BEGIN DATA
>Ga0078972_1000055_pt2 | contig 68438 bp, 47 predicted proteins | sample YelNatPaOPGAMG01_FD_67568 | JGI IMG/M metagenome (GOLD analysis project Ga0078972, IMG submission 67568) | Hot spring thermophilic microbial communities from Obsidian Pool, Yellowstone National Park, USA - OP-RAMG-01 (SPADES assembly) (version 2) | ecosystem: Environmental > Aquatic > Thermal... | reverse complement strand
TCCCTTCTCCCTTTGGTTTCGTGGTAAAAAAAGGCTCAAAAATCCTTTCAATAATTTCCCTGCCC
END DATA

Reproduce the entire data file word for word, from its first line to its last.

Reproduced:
>Ga0078972_1000055_pt2 | contig 68438 bp, 47 predicted proteins | sample YelNatPaOPGAMG01_FD_67568 | JGI IMG/M metagenome (GOLD analysis project Ga0078972, IMG submission 67568) | Hot spring thermophilic microbial communities from Obsidian Pool, Yellowstone National Park, USA - OP-RAMG-01 (SPADES assembly) (version 2) | ecosystem: Environmental > Aquatic > Thermal... | reverse complement strand
TCCCTTCTCCCTTTGGTTTCGTGGTAAAAAAAGGCTCAAAAATCCTTTCAATAATTTCCCTGCCC